Exclusion clauses - These clauses are designed to exclude one party from any liability should a certain circumstance happen. They are types of exemption clauses. The courts interpret them strictly, and where possible, in favor of the party that did not write them. In the case of customer dealings, regulations govern to make the majority of exclusion clauses useless. But the regulations do not cover the business dealings.
Exemption clauses - these clauses are designed to try and restrict the liability of the party writing them. These can then be divided to become exclusion clauses which try to exclude liability completely for a specified outcome and limitation clauses, which try to set a maximum amount of damages to pay if some part of the contract fails. Exemption clauses are strictly regulated in consumer dealings but don't apply for those deal in the course of their business.
Express terms - The terms that are actually stated in the contract. Can be written or verbal and agreed before, or when, the contract is made.
Franchising - Commercial agreements allowing one business to deal in a product or service governed by another. For example, car manufacturers give a franchise to a local garage to sell their cars under the car manufacturers brand.
Going concern - accounting idea that a business should be valued on the basis of continuing trade and able to use assets for intended purpose. The break-up basis is the alternative which sets values according to what the asset could be sold for immediately. Usually much less than value if kept in use.
Implied terms - some terms and clauses are implied in a contract by law or custom and practiced without being mentioned by any party. An example of this is in a contract to supply services there is an implied term that the services will be carried out with reasonable care and skill. Implied terms by custom and practice can always be overridden by express terms. Some implied terms can't be overridden, particularly those relating to consumers. See exemption clauses.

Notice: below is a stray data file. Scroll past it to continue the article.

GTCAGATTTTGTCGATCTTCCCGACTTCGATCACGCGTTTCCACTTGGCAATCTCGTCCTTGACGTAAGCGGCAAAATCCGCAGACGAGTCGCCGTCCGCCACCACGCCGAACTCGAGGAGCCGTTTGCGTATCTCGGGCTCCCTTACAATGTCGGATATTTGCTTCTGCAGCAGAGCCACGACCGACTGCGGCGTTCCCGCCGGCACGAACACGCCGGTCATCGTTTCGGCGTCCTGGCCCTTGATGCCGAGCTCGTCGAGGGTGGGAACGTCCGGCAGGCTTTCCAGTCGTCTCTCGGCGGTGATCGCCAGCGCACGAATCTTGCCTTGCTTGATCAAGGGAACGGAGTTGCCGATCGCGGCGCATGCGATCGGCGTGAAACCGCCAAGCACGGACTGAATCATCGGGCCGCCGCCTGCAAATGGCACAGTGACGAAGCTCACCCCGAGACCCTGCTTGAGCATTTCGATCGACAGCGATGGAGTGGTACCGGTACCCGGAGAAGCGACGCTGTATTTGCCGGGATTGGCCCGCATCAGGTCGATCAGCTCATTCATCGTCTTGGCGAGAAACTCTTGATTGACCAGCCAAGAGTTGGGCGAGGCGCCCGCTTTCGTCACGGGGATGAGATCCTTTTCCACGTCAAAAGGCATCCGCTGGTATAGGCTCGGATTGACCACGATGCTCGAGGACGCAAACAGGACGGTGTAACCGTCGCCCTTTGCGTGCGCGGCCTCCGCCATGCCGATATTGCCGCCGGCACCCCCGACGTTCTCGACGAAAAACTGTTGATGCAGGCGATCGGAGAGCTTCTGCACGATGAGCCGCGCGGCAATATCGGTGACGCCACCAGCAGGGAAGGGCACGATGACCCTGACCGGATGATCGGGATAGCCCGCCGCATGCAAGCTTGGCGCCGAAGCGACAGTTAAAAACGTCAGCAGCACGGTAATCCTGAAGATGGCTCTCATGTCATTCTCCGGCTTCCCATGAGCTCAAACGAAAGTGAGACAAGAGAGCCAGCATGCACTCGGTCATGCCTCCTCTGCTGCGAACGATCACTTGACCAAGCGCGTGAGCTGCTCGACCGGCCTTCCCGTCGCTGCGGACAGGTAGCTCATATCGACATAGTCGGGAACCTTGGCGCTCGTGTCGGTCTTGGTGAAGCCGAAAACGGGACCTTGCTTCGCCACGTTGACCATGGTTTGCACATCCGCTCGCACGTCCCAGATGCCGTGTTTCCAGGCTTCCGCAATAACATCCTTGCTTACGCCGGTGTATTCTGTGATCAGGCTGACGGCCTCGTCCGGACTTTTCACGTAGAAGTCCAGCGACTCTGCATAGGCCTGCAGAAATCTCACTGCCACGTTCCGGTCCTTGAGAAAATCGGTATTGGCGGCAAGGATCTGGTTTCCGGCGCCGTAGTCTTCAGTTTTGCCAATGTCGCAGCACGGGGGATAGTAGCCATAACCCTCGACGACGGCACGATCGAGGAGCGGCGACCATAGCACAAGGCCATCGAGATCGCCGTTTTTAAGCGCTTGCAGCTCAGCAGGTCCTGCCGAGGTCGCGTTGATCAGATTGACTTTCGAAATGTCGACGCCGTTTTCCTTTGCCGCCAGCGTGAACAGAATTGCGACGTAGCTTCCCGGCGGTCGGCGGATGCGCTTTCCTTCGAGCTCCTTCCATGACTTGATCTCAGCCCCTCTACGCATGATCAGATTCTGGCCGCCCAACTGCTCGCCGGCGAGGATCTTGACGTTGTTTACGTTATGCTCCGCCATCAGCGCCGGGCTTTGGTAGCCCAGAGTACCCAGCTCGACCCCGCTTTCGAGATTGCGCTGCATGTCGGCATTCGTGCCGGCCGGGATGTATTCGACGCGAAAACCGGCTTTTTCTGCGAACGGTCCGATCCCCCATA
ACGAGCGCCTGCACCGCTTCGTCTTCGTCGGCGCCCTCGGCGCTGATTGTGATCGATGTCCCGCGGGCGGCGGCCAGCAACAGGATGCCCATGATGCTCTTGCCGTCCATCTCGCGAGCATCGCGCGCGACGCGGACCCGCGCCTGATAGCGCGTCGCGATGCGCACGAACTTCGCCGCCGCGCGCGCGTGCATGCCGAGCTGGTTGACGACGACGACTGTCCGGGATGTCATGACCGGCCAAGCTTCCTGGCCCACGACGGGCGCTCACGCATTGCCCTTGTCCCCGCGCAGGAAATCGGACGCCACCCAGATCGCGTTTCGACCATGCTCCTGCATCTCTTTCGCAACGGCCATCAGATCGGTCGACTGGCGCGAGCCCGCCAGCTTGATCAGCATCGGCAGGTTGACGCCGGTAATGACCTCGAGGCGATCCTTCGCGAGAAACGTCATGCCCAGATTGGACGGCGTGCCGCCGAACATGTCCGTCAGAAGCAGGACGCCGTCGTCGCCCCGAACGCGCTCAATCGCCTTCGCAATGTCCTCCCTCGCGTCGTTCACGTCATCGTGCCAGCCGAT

Incorporate - To include in, or adopt, some term or condition as part of the contract. Different from the company law definition where it refers to the legal act of creating a company.
Injunction - when a court stops a certain action from taking place. It can be used to stop another party moving to do something against the contract. Injunctions are entirely the court's decision, and the judge can refuse to issue and injunction opting to pay damages instead.
Joint and several liability - Where parties act together in a contract as partners they are considered to have joint and several liability. As well as joint responsibility as partners, each individual is also liable for the entire contract. Meaning a creditor could seek to regain a whole debt from any one of the partners. That person would then need to recover the rest of the shares from other partners.
Joint venture - agreement between two or more independent businesses in an enterprise. Both will share costs, management, profits, or benefits arising from the venture. Exact shares and responsibilities are set out in the joint venture agreement.
Jurisdiction - This sets out the country or state that will govern the contract and where any legal action must take place. England and Scotland have different legal codes and this may need to be specified.
Liability - a business or person deemed liable is subject to a legal obligation. A business or person who commits a wrongdoing or breaks a contract/trust is said to be liable (responsible) for it.
Limited liability - In limited companies, an owner's liabilities is dependent upon the value of the shares they own. It may also apply to contracts where a valid limitation clause is included in the terms.
Liquidation - refers to the formal breaking up of a company or partnership by realizing the assets (selling or transferring to pay a debt). Usually when a business is insolvent, but a solvent one can be liquidated if it no longer wishes to trade. See receivership--and the page in this guide on finance contract terms.
Misrepresentation - Where one party to a contract makes a false statement which another party relies on. The party who has been misled can seek damages for their loss. The remedy of rescission - or putting things back how they were before the contact began - may be available. If this is not possible, or is too difficult, the court can award damages instead.